Last year, I reposted an article here about my abiding love for the movie Joe versus the Volcano, with Tom Hanks and Meg Ryan, written and directed by John Patrick Shanley, who is best know for his play and movie, Doubt. I'd originally written the article in 2008 for the Huffington Post.
I note that life seems to be divided into people who dearly love Joe versus the Volcano, and those who hate it. My long-held theory is that most people who hate the film tend to do so because they miss the point that it is not intended to be seen as realistic, but is actually a fairy tale, which Shanley makes blatantly clear at the very beginning of the movie and the very end. (NOTE: I am not saying people don't have a perfectly good right to hate the film. Of course they do. Just that most people generally hate it because they don't get that it's a fairy tale. If they do understand that and still hate the movie, fine. But most people who do grasp that it's a fairy tale seem to love it profoundly.)
I mention this because an article was brought to my attention written two years ago on the RogertEbert.com website by critic Collin Souter. He explains why he not only loves Joe versus the Volcano, but that it's his favorite movie of all time. And does not expect that opinion to change.
You can read the article here.
We take a moment of a Point of Personal Privilege today. But I think it's more than worthwhile on its own merits.
I've mentioned here having a cousin, Andy Elisburg (that branch of the family changed the spelling for a reason too long to go into) who is the General Manager and Senior Vice President of the Miami Heat basketball team in the NBA. Well, a week ago, on May 13, he was given an honorary doctorate from St. Thomas University, and I thought his commencement address was very well-done. Interesting, thoughtful, good stories, some nice quips and an extremely proper length. So, granting myself cousin's rights, here it is.
The introduction by the school president David Armstrong is sort of rushed, I think, although the background material is good and worth hearing. Andy's speech starts around the 3:30 mark, and only runs about 7-1/2 minutes.
By the way, Andy got the tall genes in the family. That is an especially good thing when you end up making a career in professional basketball.
A few things stood out for me. I liked the line about “how that day not only changed my life, but the person I became. That is what an education can do for you.” It looked at education from an uncommon perspective, that it doesn’t just make you smarter and learn things…but changes who you are. We so often hear, “Why do I have to learn arithmetic or history, I’ll never use it,” and this – in one simple phrase – explains that education is about much more than that. What you learn and the process itself affect who you are and who you will become.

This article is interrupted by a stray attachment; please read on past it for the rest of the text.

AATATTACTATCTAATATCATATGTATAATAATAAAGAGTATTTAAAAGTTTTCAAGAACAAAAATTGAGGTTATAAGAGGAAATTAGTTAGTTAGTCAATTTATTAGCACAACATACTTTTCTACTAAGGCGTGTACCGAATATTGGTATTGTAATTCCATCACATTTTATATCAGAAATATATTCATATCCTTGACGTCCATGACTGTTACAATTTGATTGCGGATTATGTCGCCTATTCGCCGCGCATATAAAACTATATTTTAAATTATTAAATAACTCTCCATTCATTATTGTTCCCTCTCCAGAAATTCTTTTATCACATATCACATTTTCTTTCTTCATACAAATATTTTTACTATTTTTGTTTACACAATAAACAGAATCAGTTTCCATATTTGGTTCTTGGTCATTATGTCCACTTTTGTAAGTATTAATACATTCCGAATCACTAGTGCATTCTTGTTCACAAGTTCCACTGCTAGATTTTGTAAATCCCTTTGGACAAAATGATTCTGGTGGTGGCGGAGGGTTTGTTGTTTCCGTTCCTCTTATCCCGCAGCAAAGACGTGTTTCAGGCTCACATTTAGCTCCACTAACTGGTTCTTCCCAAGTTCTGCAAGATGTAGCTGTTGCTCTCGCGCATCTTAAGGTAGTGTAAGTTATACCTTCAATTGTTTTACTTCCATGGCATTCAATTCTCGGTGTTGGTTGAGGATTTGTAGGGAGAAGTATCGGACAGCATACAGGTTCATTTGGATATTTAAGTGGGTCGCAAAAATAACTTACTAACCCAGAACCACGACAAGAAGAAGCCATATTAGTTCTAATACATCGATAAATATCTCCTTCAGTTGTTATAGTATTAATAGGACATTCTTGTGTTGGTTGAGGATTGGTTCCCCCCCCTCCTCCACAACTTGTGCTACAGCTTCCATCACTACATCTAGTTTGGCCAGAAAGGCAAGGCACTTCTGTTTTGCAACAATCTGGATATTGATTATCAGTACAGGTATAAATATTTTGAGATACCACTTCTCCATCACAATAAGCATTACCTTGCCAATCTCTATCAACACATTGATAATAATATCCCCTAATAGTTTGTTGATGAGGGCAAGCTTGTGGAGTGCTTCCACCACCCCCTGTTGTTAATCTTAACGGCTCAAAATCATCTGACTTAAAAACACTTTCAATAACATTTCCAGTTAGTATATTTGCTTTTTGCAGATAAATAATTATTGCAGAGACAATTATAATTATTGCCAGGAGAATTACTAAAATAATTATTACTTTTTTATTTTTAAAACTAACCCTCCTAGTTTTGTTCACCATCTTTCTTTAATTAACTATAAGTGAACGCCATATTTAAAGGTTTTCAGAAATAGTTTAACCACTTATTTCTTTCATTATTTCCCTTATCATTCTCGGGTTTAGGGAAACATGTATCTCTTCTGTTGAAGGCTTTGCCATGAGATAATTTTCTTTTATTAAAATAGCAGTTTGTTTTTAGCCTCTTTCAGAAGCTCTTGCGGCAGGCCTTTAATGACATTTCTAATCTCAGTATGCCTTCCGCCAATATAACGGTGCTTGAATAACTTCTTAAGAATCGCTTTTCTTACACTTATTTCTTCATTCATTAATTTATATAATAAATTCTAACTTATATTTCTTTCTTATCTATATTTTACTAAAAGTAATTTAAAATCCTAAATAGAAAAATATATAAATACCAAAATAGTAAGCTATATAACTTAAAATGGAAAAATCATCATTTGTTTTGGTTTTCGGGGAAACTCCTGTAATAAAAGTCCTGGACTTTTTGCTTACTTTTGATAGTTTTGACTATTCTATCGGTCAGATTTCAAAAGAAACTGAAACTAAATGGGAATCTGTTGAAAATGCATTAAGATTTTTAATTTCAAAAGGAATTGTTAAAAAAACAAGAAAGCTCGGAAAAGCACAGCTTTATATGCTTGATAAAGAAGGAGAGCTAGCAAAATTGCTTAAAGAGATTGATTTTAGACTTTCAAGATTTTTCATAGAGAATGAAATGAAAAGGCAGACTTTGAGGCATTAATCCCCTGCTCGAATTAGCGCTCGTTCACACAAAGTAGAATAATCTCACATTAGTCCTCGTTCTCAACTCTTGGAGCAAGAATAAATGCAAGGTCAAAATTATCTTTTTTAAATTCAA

But my favorite part was about how there is a catch, because there’s always a catch. “Doing something you Love is not a substitute for…” [fill in the blank]. It always bugs me when I hear “Follow your bliss” without the second part of the concept. Yes, absolutely, do something you love…but understand that you must still work at that.
By the way, his advice at starting at the bottom for little pay (which I thoroughly agree with – among other things, as you go up the ladder, you learn how to do all the grunt things that most of those at the top never had to know, and it makes you more valuable) is somewhat similar to advice Mark Twain gave –
It wasn’t a joke quip, but a serious response he wrote in a letter to someone. The short version was to offer your services for free where you wanted to work. Work very hard, become invaluable. And do that for a limited period of time, at which point you tell your employer you’re ready to move on. Because you’ve done such a good job, other businesses will have come in contact with you and want you to work for them – and your company will not want to lose you. And you’ll get good offers of pay to do what you love doing. Obviously, Twain wrote this at a very different time from today, but the basic concept holds: work at what you want to do, and don’t worry about the starting pay. If you work hard and do a great job, it will be recognized and rewarded.
Anyway, again, very good speech. And a wonderful honor.
Robert J. Elisberg is a political commentator, screenwriter, novelist, tech writer and also some other things that I just tend to keep forgetting.